How you can promote digital literacy at your organization

The digital landscape continues to evolve. Therefore, it’s no surprise that your employees may be unable to keep up on their own, even if they use technology in their daily life.

Luckily, there are a few ways you can ensure your employees have the educational resources necessary to keep their digital skills up to date so they can continue to be successful in their roles.

1. Provide training programs

Regular digital literacy training programs are the best way to improve your employees’ skills. But before you get started, you need to determine your business’ technology needs and assess your employees’ current digital competencies.

Candidates can take a skills test during their interview process. New hires can also take an assessment during onboarding. For current employees, you can survey them about their skills so you can gain a better understanding of what they know. Once you have the results, you can design your training program.

You should include a wide range of courses to keep employees updated on changing technology, software, security practices, digital content creation, data protection laws, online resources, and more. Session lengths will depend on the topic's complexity or how well-versed your employees should be with the software.

Integrating flexible class scheduling and using multiple learning styles is also essential. For example, if you have a hybrid work policy, you can hold in-person classes and record the session for remote workers to watch later via video. You can also create eLearning sessions or self-directed online courses that employees can take on their own time.

Other options are team learning sessions, webinars, or creating an inter-departmental mentorship training program. Having various class styles may seem like a lot of work, but if you provide different ways for your employees to learn, you’ll see much greater success.

Ultimately, regular training programs help employees develop professionally, which makes them better workers. But if you’re still not sold, studies have shown2 that upskilling programs also improve company culture, employee engagement, and retention—so they’re worth the investment.

2. Implement more technology programs

Your employees will likely need to use many different digital tools to complete their assigned duties. If you’re using fewer technology programs to make it easier on your staff, you may want to go in the other direction.

The first step of learning is experiencing something new and then developing the skills to use it. Employees will be more comfortable using a wide variety of programs and software if they’re exposed to several options—especially if they’re intended to make their lives easier.

For example, to foster greater communication between teams, add new instant messaging and project management tools. You can use file-sharing programs or other collaboration apps if you have multiple departments working on a project.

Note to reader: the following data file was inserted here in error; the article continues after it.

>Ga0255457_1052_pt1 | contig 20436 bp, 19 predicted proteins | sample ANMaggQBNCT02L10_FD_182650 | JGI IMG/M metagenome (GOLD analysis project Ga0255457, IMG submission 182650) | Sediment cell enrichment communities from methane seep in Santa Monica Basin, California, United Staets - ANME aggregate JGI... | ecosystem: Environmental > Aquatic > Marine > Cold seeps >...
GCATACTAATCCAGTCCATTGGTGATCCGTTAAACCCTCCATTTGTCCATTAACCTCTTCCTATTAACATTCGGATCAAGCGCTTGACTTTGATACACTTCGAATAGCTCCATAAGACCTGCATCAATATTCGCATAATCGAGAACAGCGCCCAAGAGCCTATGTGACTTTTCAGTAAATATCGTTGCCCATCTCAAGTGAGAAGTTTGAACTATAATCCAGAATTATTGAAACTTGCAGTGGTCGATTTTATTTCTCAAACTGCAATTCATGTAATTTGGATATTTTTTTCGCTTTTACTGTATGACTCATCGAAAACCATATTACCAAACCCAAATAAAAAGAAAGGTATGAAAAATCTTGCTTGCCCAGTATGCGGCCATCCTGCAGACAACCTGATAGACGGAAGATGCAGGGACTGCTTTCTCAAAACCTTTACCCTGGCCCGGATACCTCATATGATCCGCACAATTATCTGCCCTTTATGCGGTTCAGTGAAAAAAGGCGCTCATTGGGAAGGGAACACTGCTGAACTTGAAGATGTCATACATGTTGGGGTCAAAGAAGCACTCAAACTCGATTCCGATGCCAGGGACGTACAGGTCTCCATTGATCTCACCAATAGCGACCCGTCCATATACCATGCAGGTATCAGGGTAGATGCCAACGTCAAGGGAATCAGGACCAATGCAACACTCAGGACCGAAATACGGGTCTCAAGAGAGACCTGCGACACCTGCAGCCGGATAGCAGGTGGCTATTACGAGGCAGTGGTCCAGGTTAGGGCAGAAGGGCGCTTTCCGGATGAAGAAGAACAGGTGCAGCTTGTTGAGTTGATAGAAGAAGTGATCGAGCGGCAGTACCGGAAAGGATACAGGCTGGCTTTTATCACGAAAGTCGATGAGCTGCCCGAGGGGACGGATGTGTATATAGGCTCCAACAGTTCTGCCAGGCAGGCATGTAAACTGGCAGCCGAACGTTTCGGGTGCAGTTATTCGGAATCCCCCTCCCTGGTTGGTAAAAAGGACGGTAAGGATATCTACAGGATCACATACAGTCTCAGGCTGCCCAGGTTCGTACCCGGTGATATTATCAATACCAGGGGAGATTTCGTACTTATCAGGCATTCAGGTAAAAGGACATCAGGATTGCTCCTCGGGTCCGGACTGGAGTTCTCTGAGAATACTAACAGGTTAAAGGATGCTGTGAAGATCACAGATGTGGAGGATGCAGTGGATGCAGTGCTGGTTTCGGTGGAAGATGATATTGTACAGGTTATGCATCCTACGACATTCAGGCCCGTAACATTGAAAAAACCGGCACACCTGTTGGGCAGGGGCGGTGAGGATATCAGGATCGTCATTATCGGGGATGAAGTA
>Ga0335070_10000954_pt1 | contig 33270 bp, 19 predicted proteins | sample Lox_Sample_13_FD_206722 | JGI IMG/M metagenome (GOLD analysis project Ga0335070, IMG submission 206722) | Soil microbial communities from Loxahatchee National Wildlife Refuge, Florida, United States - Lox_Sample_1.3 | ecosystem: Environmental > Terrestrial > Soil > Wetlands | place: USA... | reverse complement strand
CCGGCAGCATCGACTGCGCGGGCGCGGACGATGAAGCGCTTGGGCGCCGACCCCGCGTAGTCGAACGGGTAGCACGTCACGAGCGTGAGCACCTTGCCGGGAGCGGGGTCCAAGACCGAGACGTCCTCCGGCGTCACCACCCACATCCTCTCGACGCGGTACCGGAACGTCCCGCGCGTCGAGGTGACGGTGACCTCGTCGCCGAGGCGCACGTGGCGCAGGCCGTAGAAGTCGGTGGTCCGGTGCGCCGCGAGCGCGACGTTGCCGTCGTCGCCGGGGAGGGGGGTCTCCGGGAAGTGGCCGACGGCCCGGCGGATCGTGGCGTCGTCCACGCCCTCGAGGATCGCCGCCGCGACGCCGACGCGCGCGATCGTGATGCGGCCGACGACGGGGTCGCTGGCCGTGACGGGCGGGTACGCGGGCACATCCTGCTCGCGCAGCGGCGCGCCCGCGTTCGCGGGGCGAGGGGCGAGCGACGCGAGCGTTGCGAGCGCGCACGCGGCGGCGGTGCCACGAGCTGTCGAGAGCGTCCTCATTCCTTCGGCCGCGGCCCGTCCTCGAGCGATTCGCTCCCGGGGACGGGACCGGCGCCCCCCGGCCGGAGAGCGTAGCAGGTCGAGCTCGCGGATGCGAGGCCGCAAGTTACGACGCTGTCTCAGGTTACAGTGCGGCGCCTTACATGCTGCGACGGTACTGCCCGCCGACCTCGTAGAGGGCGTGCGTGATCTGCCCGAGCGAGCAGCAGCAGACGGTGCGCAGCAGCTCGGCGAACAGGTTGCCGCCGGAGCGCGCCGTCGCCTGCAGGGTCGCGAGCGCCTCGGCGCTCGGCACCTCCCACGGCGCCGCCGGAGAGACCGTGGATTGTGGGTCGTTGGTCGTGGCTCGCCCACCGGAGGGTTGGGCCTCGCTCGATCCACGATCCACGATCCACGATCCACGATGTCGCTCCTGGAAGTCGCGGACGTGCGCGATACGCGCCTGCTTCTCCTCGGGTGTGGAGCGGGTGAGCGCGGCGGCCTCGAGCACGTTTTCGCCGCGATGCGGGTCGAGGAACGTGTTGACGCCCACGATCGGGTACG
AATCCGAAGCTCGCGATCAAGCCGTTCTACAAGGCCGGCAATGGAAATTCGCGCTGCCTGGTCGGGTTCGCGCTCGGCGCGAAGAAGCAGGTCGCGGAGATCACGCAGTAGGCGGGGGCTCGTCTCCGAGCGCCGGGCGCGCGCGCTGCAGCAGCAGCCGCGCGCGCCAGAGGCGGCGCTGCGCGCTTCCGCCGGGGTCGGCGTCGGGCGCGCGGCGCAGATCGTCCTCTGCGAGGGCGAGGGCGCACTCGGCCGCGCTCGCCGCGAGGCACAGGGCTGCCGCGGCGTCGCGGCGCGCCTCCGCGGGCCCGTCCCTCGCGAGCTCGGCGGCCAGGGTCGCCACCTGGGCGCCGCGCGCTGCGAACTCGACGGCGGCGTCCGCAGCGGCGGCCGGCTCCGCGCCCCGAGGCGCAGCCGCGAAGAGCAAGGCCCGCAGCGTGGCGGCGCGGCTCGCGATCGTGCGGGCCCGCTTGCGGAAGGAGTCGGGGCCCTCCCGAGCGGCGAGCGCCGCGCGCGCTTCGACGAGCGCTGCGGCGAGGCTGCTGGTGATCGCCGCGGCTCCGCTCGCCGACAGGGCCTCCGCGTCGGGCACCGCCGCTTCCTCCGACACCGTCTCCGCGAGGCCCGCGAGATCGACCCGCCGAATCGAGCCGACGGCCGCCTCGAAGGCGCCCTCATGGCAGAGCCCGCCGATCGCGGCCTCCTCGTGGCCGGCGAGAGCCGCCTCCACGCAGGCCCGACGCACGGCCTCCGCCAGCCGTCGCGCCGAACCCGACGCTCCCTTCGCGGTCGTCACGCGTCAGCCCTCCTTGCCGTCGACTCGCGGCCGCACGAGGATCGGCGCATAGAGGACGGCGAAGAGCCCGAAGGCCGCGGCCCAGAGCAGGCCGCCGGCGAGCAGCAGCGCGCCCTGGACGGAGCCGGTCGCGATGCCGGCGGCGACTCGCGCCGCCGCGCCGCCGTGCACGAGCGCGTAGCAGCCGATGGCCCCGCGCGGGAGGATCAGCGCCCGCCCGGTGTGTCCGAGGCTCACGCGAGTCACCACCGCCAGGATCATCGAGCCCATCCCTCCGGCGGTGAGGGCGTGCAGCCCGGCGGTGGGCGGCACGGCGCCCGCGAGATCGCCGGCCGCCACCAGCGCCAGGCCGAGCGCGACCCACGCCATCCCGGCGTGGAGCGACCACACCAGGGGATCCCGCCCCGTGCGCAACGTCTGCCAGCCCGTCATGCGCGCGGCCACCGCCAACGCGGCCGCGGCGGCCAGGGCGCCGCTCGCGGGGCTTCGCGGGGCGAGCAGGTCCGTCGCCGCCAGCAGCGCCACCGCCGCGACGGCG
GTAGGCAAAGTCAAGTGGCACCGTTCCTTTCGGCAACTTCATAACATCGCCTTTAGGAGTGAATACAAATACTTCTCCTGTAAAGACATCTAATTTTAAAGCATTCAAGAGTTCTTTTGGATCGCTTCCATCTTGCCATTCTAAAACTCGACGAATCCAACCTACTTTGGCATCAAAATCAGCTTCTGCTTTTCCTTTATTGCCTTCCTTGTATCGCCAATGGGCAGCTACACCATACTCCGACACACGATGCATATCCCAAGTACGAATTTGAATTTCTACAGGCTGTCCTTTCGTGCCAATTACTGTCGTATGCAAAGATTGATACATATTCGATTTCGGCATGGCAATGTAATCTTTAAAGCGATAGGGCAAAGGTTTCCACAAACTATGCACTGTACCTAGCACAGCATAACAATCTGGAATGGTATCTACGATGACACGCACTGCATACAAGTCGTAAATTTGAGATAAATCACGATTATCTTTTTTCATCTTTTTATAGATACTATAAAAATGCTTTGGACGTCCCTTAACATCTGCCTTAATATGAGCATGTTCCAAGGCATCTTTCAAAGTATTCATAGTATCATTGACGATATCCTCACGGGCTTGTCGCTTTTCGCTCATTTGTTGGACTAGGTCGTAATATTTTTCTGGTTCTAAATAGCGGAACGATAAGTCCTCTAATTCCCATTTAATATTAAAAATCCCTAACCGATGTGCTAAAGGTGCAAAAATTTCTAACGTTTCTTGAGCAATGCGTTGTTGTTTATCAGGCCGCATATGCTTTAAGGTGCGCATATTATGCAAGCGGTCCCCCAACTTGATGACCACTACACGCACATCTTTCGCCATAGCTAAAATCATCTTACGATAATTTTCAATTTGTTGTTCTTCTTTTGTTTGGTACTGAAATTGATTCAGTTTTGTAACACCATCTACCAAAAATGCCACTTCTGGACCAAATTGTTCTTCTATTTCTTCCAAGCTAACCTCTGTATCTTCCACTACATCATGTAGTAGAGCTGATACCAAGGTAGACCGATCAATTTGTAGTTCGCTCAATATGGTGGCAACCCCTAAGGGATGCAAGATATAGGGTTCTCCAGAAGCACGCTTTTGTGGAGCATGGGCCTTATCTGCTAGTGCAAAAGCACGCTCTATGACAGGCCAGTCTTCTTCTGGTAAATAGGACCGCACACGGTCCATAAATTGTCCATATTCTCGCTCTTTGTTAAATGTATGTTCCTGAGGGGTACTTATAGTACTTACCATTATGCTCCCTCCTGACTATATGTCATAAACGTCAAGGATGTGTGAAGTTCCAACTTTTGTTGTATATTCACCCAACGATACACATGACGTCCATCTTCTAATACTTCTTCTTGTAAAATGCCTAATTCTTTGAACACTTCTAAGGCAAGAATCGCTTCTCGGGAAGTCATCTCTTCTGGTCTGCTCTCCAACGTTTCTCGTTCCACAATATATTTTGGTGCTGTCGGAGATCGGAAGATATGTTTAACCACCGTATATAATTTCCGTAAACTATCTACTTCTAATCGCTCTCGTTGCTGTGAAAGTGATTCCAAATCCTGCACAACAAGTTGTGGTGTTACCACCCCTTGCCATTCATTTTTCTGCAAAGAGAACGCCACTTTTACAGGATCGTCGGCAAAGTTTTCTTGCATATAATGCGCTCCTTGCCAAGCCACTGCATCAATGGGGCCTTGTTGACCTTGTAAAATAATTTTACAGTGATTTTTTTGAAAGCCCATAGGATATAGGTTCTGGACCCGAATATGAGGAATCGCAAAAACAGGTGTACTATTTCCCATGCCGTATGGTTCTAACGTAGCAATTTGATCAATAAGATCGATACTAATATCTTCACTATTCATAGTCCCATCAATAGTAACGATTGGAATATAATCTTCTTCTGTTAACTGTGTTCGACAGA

To make the additions easier, coordinate with your IT department. Your IT staff are digital specialists and can train other employees to use new software and programs. Your employees may be overwhelmed at first by all the new tech, but once they know how they work, they’ll be more efficient and productive at their job.

3. Offer a professional development stipend

Providing opportunities for training at your organization is always valuable. However, there are many external options employees may want to explore to improve their digital literacy skills. You can offer a professional development stipend to fund your employees in their endeavors.

A professional development stipend gives your employees a fixed sum of money they can use to spend on training, courses, and other items to expand their technical skills. This could include in-person or online classes, webinars, textbooks, and much more.

Stipends provide enough flexibility that each employee can use the funds to pay for the personalized learning courses that best meet their needs—no matter the level or type of skills they hope to develop. All you need to do is set a monthly, annual, or one-time stipend allowance amount and reimburse your employees when they incur an expense.


As an employer, it’s important to foster digital literacy among your employees so that they can comfortably use technology in their roles. By encouraging digital upskilling and reskilling and implementing training programs, you’ll boost your employees’ productivity and satisfaction and better guarantee your company’s success well into the future.

If you’re interested in offering a professional development stipend at your organization, contact us, and we’ll get you started!

1. https://nationalskillscoalition.org/wp-content/uploads/2020/12/05-20-2020-NSC-New-Landscape-of-Digital-Literacy.pdf
2. https://www.pwc.com/gx/en/ceo-survey/2020/trends/pwc-talent-trends-2020.pdf

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Elizabeth Walker

Elizabeth Walker is a content marketing specialist at PeopleKeep. She has worked for the company since April 2021. Elizabeth has been a writer for more than 20 years and has written several poems and short stories, in addition to publishing two children’s books in 2019 and 2021. Her background as a musician and love of the arts continues to inspire her writing and strengthens her ability to be creative.